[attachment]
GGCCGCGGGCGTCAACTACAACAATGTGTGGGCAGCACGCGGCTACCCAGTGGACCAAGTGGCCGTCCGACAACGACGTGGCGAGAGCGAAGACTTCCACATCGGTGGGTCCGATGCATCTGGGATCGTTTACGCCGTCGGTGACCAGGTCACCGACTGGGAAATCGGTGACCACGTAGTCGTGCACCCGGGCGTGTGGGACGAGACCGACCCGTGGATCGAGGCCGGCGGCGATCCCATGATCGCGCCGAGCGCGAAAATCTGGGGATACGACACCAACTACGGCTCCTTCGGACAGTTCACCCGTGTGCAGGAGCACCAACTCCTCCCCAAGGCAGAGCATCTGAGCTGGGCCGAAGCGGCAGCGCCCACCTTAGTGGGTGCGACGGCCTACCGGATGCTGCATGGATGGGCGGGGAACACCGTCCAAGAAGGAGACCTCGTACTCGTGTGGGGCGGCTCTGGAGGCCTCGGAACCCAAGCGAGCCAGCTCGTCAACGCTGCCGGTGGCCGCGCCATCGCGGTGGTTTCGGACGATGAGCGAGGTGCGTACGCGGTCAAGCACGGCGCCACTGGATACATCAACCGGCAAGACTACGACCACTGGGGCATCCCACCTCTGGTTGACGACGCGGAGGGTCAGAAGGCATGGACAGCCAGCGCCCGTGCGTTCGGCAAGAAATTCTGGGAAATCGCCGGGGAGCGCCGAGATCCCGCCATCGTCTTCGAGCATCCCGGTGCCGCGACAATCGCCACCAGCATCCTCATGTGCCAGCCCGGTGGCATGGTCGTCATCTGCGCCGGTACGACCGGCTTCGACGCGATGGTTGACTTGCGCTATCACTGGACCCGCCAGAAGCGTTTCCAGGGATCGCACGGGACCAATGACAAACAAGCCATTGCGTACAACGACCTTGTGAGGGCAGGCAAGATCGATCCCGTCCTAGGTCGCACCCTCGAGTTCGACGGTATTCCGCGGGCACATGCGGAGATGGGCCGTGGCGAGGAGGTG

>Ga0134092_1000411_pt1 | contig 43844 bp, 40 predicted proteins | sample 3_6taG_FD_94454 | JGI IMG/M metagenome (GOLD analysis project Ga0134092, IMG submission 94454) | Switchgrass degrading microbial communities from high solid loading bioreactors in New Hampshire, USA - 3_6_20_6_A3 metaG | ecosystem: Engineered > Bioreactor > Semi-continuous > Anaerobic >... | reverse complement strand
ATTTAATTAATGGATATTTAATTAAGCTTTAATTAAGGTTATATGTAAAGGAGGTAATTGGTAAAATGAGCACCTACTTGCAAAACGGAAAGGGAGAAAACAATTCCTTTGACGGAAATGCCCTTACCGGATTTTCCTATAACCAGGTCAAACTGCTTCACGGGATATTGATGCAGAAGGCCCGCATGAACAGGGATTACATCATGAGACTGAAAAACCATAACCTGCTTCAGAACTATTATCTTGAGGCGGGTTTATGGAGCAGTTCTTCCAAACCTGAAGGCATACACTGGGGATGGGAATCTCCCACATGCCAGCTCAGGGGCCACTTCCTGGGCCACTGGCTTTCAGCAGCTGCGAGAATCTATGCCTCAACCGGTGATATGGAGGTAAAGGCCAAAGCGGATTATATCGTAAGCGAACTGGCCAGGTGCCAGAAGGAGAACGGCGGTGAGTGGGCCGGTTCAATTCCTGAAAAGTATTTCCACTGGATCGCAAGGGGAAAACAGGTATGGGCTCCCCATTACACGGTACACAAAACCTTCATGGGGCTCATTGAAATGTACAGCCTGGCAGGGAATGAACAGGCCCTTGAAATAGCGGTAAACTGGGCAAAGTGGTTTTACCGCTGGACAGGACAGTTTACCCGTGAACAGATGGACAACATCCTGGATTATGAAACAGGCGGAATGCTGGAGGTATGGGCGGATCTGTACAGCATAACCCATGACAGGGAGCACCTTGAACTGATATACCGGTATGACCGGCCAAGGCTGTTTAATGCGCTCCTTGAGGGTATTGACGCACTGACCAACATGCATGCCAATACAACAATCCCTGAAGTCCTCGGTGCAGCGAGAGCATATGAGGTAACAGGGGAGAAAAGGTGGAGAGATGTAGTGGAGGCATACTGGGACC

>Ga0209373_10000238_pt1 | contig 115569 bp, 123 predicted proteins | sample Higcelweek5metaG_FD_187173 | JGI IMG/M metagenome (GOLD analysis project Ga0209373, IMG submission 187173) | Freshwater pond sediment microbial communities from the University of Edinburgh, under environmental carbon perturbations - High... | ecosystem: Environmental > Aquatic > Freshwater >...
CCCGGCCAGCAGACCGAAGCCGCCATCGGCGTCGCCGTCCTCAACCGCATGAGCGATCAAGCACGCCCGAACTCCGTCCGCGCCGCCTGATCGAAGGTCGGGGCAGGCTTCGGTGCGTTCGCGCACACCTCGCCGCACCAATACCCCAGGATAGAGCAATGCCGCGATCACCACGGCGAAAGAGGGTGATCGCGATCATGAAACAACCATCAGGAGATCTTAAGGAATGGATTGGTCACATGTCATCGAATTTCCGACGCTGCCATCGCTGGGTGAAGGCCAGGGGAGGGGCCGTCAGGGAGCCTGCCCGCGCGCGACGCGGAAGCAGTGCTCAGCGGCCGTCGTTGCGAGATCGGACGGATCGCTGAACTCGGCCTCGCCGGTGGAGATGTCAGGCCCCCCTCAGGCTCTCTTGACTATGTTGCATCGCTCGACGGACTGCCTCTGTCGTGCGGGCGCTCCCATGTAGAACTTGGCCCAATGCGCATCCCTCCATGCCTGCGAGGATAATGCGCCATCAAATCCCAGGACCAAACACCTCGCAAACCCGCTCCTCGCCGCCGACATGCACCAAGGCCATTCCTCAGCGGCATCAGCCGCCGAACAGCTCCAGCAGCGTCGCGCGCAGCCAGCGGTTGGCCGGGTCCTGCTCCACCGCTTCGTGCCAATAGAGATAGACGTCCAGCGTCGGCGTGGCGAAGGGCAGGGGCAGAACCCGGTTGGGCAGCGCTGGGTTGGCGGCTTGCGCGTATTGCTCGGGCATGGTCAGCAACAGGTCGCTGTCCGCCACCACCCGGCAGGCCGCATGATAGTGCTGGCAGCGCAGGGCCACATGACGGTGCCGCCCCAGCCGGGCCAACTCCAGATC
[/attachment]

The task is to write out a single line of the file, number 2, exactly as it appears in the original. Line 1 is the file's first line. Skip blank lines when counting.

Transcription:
>Ga0134092_1000411_pt1 | contig 43844 bp, 40 predicted proteins | sample 3_6taG_FD_94454 | JGI IMG/M metagenome (GOLD analysis project Ga0134092, IMG submission 94454) | Switchgrass degrading microbial communities from high solid loading bioreactors in New Hampshire, USA - 3_6_20_6_A3 metaG | ecosystem: Engineered > Bioreactor > Semi-continuous > Anaerobic >... | reverse complement strand